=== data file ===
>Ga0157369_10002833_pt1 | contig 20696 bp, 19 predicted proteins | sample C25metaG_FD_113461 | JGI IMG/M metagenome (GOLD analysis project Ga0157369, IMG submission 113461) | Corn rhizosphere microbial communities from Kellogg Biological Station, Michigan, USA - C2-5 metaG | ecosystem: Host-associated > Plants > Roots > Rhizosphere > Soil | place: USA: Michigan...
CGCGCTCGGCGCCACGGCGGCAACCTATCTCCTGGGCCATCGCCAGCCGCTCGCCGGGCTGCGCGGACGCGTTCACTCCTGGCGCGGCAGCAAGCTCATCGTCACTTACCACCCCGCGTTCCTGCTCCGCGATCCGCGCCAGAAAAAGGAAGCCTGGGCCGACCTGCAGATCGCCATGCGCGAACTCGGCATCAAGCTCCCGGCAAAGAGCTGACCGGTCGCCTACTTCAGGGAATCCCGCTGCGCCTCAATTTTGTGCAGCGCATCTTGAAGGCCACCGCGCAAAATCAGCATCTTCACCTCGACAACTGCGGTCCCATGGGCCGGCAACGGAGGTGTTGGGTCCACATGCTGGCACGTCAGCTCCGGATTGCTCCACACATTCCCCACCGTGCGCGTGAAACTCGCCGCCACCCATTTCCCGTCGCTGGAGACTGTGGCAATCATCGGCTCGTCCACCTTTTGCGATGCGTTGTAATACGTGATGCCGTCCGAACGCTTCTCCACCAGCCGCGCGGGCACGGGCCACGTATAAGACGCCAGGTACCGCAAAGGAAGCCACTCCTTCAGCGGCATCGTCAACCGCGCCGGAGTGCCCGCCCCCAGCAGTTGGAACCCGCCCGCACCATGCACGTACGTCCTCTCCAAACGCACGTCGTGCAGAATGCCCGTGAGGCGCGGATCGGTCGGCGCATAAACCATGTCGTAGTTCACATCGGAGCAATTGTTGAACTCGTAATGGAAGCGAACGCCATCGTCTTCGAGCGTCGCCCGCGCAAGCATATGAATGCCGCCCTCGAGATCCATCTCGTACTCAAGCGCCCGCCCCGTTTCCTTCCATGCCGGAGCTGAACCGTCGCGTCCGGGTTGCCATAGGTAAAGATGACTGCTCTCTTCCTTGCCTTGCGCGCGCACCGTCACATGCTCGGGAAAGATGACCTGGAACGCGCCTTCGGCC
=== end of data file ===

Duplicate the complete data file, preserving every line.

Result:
>Ga0157369_10002833_pt1 | contig 20696 bp, 19 predicted proteins | sample C25metaG_FD_113461 | JGI IMG/M metagenome (GOLD analysis project Ga0157369, IMG submission 113461) | Corn rhizosphere microbial communities from Kellogg Biological Station, Michigan, USA - C2-5 metaG | ecosystem: Host-associated > Plants > Roots > Rhizosphere > Soil | place: USA: Michigan...
CGCGCTCGGCGCCACGGCGGCAACCTATCTCCTGGGCCATCGCCAGCCGCTCGCCGGGCTGCGCGGACGCGTTCACTCCTGGCGCGGCAGCAAGCTCATCGTCACTTACCACCCCGCGTTCCTGCTCCGCGATCCGCGCCAGAAAAAGGAAGCCTGGGCCGACCTGCAGATCGCCATGCGCGAACTCGGCATCAAGCTCCCGGCAAAGAGCTGACCGGTCGCCTACTTCAGGGAATCCCGCTGCGCCTCAATTTTGTGCAGCGCATCTTGAAGGCCACCGCGCAAAATCAGCATCTTCACCTCGACAACTGCGGTCCCATGGGCCGGCAACGGAGGTGTTGGGTCCACATGCTGGCACGTCAGCTCCGGATTGCTCCACACATTCCCCACCGTGCGCGTGAAACTCGCCGCCACCCATTTCCCGTCGCTGGAGACTGTGGCAATCATCGGCTCGTCCACCTTTTGCGATGCGTTGTAATACGTGATGCCGTCCGAACGCTTCTCCACCAGCCGCGCGGGCACGGGCCACGTATAAGACGCCAGGTACCGCAAAGGAAGCCACTCCTTCAGCGGCATCGTCAACCGCGCCGGAGTGCCCGCCCCCAGCAGTTGGAACCCGCCCGCACCATGCACGTACGTCCTCTCCAAACGCACGTCGTGCAGAATGCCCGTGAGGCGCGGATCGGTCGGCGCATAAACCATGTCGTAGTTCACATCGGAGCAATTGTTGAACTCGTAATGGAAGCGAACGCCATCGTCTTCGAGCGTCGCCCGCGCAAGCATATGAATGCCGCCCTCGAGATCCATCTCGTACTCAAGCGCCCGCCCCGTTTCCTTCCATGCCGGAGCTGAACCGTCGCGTCCGGGTTGCCATAGGTAAAGATGACTGCTCTCTTCCTTGCCTTGCGCGCGCACCGTCACATGCTCGGGAAAGATGACCTGGAACGCGCCTTCGGCC